The Age of Railways
— How the Invention of Trains Shaped European Society
© House of European History

The invention of trains in the nineteenth century in Europe contributed to industrialisation and urbanisation and gave people the ability to travel around quickly and reach different countries. As railroads began to cross borders, long distance travel became possible across all social classes, resulting in mass transit, migrations and tourism.

How did the invention of the railway transform space and time? What was the role of trains in the emancipation of women in the nineteenth century? Can rail transport play a part in today’s fight against global warming?

During this online debate, researchers, historians and scholars will explore these topics and will look at the social, economic and cultural impact of trains and railways on European societies and mentalities, from the second half of the nineteenth century to the present day. Join us for a lively discussion and take part in the debate with your own questions and comments.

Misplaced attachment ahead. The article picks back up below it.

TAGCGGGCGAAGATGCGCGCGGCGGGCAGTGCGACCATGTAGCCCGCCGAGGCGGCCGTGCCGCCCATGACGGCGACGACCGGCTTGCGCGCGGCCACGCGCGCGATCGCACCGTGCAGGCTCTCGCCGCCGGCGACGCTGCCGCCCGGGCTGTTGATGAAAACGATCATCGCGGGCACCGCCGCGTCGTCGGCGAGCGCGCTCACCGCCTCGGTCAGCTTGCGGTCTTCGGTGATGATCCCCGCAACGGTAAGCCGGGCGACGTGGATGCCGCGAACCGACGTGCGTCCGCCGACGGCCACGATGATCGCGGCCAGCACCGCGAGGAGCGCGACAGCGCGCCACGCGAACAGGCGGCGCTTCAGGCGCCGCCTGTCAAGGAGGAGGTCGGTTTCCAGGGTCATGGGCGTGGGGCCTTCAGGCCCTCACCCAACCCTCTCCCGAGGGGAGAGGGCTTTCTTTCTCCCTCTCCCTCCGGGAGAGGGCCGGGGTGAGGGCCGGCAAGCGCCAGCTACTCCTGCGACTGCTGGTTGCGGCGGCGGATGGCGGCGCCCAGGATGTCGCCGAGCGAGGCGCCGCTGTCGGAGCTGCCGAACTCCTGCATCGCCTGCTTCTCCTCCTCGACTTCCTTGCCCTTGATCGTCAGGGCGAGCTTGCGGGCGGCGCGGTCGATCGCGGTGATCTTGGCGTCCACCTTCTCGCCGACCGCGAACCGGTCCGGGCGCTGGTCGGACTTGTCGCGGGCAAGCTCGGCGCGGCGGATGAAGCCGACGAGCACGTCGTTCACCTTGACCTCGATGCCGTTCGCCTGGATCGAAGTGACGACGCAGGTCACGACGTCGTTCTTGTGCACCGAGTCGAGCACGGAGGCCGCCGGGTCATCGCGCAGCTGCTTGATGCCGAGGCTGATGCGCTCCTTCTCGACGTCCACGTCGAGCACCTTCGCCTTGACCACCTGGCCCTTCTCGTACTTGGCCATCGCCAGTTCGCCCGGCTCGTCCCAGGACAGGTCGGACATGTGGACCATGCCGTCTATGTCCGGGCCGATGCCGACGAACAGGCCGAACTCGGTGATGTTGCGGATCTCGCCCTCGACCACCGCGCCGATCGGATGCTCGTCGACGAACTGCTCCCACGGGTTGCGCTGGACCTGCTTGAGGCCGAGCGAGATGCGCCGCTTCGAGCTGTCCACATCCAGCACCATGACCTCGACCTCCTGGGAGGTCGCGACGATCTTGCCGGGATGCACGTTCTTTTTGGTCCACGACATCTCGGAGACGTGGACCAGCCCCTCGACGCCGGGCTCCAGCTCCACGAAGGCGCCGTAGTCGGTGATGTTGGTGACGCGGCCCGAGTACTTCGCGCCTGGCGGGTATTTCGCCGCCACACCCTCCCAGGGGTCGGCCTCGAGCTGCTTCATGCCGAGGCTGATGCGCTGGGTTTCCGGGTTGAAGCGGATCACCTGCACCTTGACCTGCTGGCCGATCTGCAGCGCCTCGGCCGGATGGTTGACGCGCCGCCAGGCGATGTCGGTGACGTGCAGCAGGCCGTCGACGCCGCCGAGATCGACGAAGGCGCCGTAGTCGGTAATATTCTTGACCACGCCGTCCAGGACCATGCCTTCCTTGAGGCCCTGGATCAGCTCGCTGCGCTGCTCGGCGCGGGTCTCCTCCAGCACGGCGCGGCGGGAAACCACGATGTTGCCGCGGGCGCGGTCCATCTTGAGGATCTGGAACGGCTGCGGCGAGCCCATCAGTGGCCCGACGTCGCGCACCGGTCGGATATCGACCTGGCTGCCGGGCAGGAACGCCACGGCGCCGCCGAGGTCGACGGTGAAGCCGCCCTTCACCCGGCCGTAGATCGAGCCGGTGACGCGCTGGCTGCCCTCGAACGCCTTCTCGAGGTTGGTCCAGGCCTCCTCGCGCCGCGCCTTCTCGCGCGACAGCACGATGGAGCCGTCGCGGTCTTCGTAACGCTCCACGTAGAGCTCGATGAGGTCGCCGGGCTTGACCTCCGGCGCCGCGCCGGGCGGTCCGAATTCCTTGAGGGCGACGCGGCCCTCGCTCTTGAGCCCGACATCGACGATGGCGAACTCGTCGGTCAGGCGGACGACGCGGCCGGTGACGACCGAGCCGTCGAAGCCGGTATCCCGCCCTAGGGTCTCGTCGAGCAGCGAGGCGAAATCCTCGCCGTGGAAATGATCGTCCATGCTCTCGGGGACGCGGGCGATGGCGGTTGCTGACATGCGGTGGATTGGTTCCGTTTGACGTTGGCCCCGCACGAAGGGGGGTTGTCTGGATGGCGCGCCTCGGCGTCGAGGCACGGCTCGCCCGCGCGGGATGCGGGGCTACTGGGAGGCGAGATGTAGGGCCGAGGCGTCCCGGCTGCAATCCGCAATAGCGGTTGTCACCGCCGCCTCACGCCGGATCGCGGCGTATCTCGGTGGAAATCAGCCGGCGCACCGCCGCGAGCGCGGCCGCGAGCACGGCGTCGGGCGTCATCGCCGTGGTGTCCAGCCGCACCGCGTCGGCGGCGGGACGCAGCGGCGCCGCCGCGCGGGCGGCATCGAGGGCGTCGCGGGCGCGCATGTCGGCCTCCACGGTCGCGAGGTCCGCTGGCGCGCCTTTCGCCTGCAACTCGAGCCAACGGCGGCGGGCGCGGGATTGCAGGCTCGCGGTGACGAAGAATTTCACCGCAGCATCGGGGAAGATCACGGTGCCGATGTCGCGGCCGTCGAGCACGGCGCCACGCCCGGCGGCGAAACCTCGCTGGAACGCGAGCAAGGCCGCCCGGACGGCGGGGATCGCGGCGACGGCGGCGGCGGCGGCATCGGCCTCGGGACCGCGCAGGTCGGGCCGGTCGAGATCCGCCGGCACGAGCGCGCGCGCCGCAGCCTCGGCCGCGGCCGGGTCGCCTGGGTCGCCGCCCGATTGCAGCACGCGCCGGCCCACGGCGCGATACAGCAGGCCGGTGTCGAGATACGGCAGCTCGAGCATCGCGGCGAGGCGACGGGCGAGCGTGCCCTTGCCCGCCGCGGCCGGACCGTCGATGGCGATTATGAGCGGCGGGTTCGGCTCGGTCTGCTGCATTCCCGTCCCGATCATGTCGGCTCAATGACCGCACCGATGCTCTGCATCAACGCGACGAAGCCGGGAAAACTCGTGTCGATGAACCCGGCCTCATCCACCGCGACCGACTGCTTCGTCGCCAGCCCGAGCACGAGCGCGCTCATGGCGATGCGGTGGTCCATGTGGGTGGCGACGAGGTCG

Featured guest speakers

- Andrea Giuntini - Associate professor of Economic History, University of Modena and Reggio Emilia

- Anna Despotopoulou - Professor in English Literature and Culture at the National and Kapodistrian University of Athens
- Jan Musekamp - Visiting associate professor at the University of Pittsburgh/Pennsylvania, Department of History and European Studies Center
- Marie-Noëlle Polino - Responsible for heritage and public history projects at the French national railway


Kieran Burns, Curator at the House of European History

Introduction by

Constanze Itzel, Museum Director of the House of European History.



Livestreamed via YouTube

Regular Institutional Partners